Rabia Gale breaks fairy tales and fuses science fiction and fantasy. She recently published Shattered: Broken Fairy Tales, a collection of three short stories. A native of Pakistan, she currently resides in Northern Virginia. Visit her online at http://www.rabiagale.com.

Why I Write Short Stories

 by Rabia Gale

As a new writer, I wrote short stories only as practice for greater things, like the long, complicated novels that were my first love. Now, though, I write short stories because I’ve grown to love them for their own sake.


The instant gratification factor of short stories is a big attraction. After spending months laboring over a first draft or a brutal revision, it’s nice to write a complete story in a few sessions. That’s not to say that some short stories don’t simmer in my backbrain for a while before I commit them to paper. Because a short story doesn’t have a lot of wiggle-room for extraneous words, I mentally try and discard many different approaches to my story idea before hitting upon the right one. Months, or even years, can pass between that first flicker of a short story premise and when I actually write it.

I am more willing to experiment with a short story. Sometimes that takes the form of writing outside my preferred genres. Or I can write in an unusual point-of-view or tense (such as second person and present tense). Short stories also give me the opportunity to share headspace with an unlikeable protagonist. All these would be difficult to sustain over the course of a novel, but are intriguing novelties in a short story.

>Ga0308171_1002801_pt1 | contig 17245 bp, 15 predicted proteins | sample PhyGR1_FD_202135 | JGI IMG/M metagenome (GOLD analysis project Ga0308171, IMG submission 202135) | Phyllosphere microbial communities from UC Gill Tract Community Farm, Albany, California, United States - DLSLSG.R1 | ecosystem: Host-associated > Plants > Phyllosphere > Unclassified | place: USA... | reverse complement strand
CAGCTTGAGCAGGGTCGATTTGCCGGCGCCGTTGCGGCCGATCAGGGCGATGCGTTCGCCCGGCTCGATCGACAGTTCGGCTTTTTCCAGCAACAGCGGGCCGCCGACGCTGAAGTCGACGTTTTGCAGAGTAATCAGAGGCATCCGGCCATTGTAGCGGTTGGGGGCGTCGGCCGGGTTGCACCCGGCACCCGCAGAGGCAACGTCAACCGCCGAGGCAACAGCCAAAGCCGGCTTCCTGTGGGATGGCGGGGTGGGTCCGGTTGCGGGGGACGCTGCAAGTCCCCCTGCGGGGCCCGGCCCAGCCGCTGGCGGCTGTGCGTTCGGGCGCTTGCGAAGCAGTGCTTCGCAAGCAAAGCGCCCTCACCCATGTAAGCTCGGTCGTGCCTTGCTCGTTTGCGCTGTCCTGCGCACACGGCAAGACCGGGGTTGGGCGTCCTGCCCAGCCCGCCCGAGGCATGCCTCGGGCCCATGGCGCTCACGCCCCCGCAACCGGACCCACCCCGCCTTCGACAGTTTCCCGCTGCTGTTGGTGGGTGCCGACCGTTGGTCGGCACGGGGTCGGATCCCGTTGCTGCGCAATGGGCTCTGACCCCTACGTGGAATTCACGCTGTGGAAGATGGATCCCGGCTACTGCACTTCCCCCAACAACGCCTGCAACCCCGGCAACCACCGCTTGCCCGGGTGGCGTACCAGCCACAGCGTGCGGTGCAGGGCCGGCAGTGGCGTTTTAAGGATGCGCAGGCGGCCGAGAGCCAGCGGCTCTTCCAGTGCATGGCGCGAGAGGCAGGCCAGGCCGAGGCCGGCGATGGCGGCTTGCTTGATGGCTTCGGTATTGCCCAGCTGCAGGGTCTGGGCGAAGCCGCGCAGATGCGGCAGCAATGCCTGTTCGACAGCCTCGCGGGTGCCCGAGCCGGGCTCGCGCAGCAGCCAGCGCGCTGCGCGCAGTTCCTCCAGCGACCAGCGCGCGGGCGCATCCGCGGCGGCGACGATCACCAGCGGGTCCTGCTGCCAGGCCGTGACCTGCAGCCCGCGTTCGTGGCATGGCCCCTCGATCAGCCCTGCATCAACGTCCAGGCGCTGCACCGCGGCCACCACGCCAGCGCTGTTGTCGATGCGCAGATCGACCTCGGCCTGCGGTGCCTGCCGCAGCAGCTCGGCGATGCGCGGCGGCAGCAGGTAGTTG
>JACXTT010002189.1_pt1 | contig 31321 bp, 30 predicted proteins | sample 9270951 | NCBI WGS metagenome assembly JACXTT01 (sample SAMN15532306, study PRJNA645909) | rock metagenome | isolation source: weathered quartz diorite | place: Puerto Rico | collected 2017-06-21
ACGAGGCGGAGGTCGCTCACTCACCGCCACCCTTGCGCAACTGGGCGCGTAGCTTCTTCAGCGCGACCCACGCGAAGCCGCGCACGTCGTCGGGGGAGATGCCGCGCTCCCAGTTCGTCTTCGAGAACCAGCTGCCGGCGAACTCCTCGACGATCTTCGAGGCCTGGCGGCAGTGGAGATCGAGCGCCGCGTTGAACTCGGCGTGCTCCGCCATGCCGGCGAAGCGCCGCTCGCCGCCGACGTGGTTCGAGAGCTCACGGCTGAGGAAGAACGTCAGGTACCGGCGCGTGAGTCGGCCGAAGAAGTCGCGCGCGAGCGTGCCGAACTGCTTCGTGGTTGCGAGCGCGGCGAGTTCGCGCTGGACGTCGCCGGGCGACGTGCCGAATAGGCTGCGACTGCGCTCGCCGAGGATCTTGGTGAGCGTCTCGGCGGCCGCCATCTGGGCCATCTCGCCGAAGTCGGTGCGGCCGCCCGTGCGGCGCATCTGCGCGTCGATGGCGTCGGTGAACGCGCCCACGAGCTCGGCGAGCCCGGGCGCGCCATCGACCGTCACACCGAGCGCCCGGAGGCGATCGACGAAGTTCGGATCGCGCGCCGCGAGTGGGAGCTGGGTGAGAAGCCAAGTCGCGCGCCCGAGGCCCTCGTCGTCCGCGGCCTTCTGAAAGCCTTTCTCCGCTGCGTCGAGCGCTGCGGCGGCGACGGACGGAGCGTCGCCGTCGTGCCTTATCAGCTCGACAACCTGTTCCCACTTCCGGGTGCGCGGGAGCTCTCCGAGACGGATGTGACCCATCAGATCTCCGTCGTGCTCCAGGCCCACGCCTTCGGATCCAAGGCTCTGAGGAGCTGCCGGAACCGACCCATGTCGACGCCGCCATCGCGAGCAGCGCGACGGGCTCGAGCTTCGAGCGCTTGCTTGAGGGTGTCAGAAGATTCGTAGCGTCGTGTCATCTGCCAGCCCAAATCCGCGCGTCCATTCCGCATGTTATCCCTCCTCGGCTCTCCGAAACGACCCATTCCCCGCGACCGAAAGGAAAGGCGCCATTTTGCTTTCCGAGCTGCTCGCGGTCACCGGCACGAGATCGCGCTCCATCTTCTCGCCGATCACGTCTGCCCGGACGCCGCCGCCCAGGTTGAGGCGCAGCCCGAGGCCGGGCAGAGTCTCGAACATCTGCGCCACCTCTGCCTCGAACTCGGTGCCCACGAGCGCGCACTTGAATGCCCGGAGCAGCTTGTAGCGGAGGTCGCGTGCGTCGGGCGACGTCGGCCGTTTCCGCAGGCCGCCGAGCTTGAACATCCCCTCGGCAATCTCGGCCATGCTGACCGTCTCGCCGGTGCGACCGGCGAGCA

Sometimes I have ideas that are too small for novels. These tightly-focused ideas would become diluted and dulled in the tens of thousands of words in a novel. Or perhaps there is one moment that I want to build up to, or one particular emotional response I want to evoke in my reader. Occasionally—though humor is not my forte—I have a punchline I want to showcase. In these cases, I turn to the short story form as the best vehicle for my idea.

I also pay greater attention to my prose when writing short stories. In a novel, I am forgiven a less-than-stellar sentence or two, as long as the story is exciting and the writing competent. In a short story, every sentence needs to do an exceptional job. Short stories help me hone my writing style.

Do you read or write short stories? What do you like about them?